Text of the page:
of cultural imperialism which provides a
rationale for interculturalisolation; the increasing recognition of the value of nongrowth as it is rooted in the burgeoning
ecological rhetoric; the prior commitment
by many developingcountriesand communities to development strategiesbased on nonanthropological disciplines, and the rapid
development of various community based,
political power movementswhich consistently reject the participation of the "expert"

Glynn Cochrane's spirited essay deals
with various conceptual problems which
have limited the development of appliedanthropology, community development, and
development administration.It is an essay of
useful and aggressivelystated opinion to
which anthropologistsinterested in development should respond. Cochrane's opinions
focus on a number of topics which include:
the failureof anthropologyas it has been applied to developmentadministration;the role
of the expert in developmentadvisorywork;
the tension which exists between anthropologists and administratorsin the field, and
the potential development policy implications of economic and legal anthropology.
One may question Cochrane'sexposition
techniques(at times it readsas a letter to the
editor with footnotes) and his attack on the
work of Niehoff, Spicer, and Goodenough
(whose work I have found useful in training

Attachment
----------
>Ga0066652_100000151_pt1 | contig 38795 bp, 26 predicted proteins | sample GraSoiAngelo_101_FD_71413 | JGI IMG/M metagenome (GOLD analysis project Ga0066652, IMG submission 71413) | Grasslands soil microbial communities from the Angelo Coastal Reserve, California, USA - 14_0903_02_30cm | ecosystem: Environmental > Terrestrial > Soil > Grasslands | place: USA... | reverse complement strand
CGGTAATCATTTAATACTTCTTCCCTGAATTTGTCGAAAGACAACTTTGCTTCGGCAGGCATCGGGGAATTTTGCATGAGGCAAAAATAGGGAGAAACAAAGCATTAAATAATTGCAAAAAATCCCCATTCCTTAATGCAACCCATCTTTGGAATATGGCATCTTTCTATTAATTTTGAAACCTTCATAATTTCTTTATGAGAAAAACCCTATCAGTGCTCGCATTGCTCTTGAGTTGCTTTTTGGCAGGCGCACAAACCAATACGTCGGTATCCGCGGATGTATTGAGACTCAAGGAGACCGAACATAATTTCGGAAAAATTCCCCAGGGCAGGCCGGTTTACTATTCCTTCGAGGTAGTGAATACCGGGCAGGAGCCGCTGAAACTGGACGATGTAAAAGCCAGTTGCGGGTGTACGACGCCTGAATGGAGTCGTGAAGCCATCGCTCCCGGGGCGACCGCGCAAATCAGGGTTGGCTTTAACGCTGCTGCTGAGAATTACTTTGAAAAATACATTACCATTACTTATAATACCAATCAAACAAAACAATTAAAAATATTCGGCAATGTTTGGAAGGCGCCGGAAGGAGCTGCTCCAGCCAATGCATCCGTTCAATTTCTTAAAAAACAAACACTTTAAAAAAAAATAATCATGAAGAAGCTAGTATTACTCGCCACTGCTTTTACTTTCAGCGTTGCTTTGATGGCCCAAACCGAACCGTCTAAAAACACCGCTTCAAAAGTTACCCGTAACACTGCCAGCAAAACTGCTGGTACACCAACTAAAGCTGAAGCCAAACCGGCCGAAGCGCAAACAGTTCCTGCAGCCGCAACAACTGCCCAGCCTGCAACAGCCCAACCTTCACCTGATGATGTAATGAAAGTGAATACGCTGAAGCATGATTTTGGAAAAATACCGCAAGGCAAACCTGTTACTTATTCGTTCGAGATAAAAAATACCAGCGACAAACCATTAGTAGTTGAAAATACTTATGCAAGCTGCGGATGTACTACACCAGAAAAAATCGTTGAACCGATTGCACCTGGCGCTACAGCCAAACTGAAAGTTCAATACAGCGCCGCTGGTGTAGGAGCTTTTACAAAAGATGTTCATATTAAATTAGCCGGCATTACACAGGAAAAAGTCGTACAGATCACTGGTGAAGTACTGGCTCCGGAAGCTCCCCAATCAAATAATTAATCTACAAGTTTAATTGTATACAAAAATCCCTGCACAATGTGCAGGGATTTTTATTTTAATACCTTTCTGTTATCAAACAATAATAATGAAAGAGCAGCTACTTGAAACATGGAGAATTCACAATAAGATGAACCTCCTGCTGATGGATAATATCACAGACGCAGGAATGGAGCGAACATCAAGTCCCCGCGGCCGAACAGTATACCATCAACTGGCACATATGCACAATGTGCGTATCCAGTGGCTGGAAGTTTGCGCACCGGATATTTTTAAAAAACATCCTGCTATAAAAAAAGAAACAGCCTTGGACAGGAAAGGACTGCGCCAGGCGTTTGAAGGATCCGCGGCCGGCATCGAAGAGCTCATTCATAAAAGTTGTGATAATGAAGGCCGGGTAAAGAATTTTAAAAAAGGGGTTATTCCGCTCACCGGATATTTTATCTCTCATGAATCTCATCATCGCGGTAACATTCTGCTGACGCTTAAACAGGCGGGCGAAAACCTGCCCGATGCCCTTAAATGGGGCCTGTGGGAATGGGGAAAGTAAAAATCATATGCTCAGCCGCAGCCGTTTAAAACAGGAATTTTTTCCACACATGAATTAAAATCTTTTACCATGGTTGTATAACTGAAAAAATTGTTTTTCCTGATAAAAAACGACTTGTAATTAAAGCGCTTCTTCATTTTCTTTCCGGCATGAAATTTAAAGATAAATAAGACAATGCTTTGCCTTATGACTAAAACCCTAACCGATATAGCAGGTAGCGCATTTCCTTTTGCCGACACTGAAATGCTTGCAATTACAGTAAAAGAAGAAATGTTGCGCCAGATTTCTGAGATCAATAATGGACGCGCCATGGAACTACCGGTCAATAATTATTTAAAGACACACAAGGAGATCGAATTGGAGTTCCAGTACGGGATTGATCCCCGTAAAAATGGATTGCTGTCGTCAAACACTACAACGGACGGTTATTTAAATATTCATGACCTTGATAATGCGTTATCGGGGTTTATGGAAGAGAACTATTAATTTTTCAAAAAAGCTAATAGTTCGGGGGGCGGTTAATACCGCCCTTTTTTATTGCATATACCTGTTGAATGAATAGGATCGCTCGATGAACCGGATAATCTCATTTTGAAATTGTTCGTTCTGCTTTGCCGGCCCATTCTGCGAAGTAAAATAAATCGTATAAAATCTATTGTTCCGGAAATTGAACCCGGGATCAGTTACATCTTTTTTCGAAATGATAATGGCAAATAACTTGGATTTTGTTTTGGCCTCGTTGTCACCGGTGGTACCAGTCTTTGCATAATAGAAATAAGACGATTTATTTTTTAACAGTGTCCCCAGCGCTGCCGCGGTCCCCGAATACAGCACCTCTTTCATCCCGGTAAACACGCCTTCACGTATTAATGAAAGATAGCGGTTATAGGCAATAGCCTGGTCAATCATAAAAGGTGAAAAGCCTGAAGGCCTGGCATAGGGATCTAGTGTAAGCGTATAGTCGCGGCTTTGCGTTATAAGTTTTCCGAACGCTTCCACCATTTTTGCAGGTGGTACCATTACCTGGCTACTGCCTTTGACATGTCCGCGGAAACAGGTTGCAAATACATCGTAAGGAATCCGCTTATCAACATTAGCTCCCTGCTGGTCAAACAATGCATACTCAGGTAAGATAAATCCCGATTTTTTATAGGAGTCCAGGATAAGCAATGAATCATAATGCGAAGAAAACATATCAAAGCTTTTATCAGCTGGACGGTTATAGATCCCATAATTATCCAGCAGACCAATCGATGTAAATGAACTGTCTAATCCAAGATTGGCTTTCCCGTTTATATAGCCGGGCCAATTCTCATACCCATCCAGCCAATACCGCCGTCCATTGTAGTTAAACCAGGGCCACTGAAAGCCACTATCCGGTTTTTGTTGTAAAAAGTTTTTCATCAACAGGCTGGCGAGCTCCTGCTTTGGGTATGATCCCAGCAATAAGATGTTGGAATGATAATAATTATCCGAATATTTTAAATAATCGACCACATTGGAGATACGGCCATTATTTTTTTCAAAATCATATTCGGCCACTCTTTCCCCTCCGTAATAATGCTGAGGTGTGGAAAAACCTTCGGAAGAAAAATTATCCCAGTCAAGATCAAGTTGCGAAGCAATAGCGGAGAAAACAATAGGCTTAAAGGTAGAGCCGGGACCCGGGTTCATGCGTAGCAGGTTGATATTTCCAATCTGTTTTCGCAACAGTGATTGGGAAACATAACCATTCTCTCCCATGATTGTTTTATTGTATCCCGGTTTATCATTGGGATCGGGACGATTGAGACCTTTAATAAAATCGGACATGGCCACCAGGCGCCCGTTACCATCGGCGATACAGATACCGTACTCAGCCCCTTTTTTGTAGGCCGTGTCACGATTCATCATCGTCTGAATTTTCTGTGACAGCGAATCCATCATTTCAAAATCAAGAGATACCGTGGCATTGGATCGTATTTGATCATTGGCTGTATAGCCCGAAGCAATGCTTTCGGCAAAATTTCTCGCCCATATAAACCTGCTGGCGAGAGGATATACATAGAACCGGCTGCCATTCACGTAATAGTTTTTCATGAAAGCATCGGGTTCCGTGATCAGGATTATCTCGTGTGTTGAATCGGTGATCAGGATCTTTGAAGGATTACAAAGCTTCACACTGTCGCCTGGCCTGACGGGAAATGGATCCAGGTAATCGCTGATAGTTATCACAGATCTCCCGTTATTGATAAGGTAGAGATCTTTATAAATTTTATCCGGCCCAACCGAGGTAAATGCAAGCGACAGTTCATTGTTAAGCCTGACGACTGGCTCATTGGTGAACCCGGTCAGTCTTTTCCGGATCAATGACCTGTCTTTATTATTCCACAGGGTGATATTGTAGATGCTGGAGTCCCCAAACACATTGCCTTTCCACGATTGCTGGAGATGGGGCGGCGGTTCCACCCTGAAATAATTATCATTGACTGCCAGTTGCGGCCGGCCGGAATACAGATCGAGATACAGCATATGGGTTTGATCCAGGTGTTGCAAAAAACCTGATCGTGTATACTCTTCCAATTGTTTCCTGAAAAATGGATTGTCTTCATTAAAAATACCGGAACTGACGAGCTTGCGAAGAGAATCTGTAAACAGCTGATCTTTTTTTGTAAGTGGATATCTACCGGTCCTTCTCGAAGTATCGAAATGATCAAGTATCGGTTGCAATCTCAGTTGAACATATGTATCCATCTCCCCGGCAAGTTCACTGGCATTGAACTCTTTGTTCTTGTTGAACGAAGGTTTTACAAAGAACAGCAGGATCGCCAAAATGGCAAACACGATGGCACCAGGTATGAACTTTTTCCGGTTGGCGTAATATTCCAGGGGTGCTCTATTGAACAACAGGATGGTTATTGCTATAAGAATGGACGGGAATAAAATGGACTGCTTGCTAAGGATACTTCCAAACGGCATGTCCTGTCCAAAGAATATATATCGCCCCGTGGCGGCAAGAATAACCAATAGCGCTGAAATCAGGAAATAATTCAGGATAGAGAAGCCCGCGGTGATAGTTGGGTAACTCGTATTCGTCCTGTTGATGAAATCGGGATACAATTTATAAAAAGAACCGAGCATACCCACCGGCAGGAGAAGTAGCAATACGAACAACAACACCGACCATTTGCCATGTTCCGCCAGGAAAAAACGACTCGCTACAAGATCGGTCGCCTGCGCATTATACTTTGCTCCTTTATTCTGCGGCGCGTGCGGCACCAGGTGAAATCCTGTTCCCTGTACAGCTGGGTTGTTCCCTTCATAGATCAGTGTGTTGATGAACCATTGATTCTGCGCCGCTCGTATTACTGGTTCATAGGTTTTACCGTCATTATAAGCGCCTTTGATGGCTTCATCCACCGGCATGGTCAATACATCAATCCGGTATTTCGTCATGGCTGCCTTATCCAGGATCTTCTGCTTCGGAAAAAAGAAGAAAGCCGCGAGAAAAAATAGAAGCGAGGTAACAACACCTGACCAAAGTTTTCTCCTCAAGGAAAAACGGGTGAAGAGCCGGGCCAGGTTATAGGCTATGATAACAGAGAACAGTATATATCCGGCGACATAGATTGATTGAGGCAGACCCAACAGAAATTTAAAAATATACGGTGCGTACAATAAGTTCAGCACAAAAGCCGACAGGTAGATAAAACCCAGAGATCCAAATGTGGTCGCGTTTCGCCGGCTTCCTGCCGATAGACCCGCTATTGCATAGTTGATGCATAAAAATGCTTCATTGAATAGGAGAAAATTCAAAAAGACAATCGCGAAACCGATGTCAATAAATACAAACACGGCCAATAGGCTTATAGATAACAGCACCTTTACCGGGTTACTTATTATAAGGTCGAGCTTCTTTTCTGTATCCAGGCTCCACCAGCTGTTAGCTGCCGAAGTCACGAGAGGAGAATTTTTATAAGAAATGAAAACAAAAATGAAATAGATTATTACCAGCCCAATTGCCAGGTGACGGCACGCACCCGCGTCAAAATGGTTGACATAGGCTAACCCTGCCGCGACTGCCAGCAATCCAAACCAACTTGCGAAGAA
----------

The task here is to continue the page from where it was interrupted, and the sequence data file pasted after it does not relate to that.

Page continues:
community level workers). Potential criticisms aside, his statementsare refreshingand
useful, suggestive perhaps of an applied anthropological "Emperor's New Clothes."
Cochrane, a junior member of the applied
anthropology "court," is attempting to say
through this essay that, "things aren't what
you all are pretendingthey are."
The essential core of Cochrane'swork is
what he
his attempt to define and
refers to as "development
Development anthropology may be construed as a conceptual replacement for
applied anthropology. The investigativefoci
of development anthropology would not be
determined by "academicconvenience" but
by the "exigencies" of the development
situation. In these terms the ethical reference frame would not be the scientific community but the communities and nations
that would use the services of the development anthropologist. Unfortunately, Coch- Theories of Social Change. RICHARD P.